"The problem posed in Futurist architecture is not one of linear rearrangement. It is not a question of finding new moldings and frames for windows and doors, of replacing columns, pilasters and corbels with caryatids, flies and frogs. Neither has it anything to do with leaving a fašade in bare brick, or plastering it, or facing it with stone or in determining formal differences between the new building and the old one. It is a question of tending the healthy growth of the Futurist house, of constructing it with all the resources of technology and science, satisfying magisterially all the demands of our habits and our spirit, trampling down all that is grotesque and antithetical (tradition, style, aesthetics, proportion), determining new forms, new lines, a new harmony of profiles and volumes, an architecture whose reason for existence can be found solely in the unique conditions of modern life, and in its correspondence with the aesthetic values of our sensibilities. This architecture cannot be subjected to any law of historical continuity. It must be new, just as our state of mind is new." - Antonio Sant`Elia, 1914

mpsh was written for my own use. I needed it. If anyone else finds a use for it, that's a nice bonus. It's really an experiment to see if a few shell features I had in mind are actually useful in normal day-to-day usage.

There are a number of mpsh features that I think are genuinely good, and should be adopted by other shells. There are a few features which are nice, but not particularly compelling. And then there are the Set Theory features, which are just insane. I have found uses for them, and hopefully there are a few people out there who will find even better uses for them, but most people will justifiably shake their heads and ignore them.

As Lou said:

"Most of you won't like this and I don't blame you at all. It's not meant for you."

The primary feature that I wrote mpsh to experiment with is the job handler.

The general idea behind the job handler feature was inspired directly by VMS's DCL. In DCL, many things that seem to the user to be related, but are completely unrelated in how they run internal to the system, are presented to the user in a consistant fashion. For example, these DCL commands obviously have nothing to do with each other, as they are actually carried out by the system:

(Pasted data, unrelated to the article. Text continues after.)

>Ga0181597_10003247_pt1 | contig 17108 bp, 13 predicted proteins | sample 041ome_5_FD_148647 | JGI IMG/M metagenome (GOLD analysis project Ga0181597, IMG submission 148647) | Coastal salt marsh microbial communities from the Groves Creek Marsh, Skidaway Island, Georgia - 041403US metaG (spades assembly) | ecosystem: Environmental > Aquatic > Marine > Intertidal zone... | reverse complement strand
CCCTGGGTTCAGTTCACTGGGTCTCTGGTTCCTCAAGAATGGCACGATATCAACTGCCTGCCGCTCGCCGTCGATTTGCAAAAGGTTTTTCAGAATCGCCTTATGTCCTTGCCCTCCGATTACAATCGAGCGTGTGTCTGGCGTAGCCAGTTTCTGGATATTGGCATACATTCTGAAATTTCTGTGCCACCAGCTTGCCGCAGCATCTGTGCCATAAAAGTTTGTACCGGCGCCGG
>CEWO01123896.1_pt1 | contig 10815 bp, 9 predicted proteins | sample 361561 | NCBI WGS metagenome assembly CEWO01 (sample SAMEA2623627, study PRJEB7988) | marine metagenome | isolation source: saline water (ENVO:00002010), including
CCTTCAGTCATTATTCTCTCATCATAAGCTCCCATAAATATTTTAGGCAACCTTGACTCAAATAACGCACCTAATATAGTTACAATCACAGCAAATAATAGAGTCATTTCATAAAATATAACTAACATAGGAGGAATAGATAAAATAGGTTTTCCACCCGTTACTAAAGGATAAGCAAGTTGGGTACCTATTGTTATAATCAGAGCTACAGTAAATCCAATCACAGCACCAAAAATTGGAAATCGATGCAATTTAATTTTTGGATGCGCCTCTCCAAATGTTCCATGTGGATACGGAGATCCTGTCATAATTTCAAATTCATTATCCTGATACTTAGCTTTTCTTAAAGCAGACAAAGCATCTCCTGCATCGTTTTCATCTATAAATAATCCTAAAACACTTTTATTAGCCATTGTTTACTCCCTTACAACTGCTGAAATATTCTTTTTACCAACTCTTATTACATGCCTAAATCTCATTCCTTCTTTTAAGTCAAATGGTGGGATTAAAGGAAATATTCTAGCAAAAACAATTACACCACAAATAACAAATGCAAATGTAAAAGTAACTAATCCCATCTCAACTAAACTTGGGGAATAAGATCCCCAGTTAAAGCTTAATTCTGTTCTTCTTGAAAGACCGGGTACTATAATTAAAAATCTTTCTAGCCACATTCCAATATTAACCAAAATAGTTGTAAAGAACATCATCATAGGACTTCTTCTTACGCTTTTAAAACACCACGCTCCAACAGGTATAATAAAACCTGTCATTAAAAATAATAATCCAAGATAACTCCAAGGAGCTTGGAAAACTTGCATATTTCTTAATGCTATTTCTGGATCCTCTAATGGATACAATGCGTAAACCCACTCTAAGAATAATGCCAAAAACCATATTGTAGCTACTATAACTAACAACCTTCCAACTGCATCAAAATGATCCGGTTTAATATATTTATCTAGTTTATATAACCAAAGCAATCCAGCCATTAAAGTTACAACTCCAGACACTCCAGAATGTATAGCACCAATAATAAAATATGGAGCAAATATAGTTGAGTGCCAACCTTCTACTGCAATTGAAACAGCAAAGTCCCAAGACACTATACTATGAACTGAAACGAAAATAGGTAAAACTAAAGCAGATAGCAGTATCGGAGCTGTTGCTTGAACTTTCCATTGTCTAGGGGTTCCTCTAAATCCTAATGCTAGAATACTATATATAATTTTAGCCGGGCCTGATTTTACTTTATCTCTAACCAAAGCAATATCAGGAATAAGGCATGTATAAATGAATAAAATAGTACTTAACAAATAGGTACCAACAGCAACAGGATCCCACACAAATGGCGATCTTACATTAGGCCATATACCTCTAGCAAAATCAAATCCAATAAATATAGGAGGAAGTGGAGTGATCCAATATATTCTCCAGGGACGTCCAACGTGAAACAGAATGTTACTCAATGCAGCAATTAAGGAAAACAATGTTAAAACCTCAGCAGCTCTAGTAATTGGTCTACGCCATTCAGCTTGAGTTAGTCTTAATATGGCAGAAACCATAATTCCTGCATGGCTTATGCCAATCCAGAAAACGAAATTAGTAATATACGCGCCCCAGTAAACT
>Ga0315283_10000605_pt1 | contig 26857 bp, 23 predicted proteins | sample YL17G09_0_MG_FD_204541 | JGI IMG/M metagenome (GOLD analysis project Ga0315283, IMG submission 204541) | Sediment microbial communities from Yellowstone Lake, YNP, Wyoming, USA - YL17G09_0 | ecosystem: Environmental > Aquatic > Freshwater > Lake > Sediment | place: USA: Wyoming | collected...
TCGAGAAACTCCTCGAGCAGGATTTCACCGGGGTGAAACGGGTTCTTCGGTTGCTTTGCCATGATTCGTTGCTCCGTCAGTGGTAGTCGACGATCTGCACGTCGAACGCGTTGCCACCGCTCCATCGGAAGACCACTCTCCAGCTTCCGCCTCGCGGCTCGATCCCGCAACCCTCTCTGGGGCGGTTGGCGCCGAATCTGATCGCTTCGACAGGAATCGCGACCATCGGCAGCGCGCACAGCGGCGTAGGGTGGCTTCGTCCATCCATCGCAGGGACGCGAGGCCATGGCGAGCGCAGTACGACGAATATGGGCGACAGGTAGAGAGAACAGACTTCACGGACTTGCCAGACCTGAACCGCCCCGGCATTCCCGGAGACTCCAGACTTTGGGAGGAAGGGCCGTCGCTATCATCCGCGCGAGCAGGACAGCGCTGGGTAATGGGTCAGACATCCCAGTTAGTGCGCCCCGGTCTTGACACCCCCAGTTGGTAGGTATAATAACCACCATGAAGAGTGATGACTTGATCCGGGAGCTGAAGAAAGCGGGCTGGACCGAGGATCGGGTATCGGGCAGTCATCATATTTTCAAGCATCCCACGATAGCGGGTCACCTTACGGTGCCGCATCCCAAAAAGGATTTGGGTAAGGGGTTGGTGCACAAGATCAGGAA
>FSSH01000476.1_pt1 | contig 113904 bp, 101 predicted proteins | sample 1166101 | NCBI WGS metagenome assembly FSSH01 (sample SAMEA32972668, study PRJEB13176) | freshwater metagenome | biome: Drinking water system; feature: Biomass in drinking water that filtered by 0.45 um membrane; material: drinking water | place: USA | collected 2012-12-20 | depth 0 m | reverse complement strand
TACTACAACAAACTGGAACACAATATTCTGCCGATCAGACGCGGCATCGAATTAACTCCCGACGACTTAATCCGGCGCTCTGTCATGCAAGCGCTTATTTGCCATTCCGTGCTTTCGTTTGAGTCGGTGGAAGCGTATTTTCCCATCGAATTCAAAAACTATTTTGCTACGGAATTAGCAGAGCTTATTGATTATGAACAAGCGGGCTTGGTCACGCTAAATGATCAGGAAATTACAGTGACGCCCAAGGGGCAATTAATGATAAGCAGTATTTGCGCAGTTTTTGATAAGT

In the Unix world, those commands roughly translate as:

$ telnet gamma
$ TERM=vt100
$ passwd
$ cd $HOME

Not that I want to change those commands to be similar, but I do think it's a bad thing that the following are so different:

$ a.out &
$ echo a.out | submit
$ rsh gamma a.out

Traditionally in Unix, depending on what you want to do, you execute a command by typing it directly, by using it as an argument to another command (ex: rsh), or by using it as stdin to another command (ex: at). mpsh lets you use the same basic syntax for all of those methods, with an option at the end of the command to specify how the command is to be handled. So you think about the task you want acomplished, and the method is an afterthought.

Depending on how you've configured things, the above three commands could be:

mpsh$ a.out &
mpsh$ a.out &s
mpsh$ a.out &g

In terms of writing mpsh, my mantra throughout development, whenever I ran into a difficult problem, has been:

A lisp programmer could do this, therefore so can I.

I tried very hard to keep both the design and the implementation clean and simple. Frequently problems have been overcome simply by repeating the mantra, stepping back from the problem, and trying to find a more elegant path forward.

As mpsh is written entirely in K&R C, obviously I consider good software design a matter of attitude and discipline, rather than a question of sophisticated language features.

The primary mpsh development machine is a Sun E3500 running Solaris 8. (In 2015. Really.) Porting is done on an Origin-2000, a Raspberry Pi, and an assortment of laptops.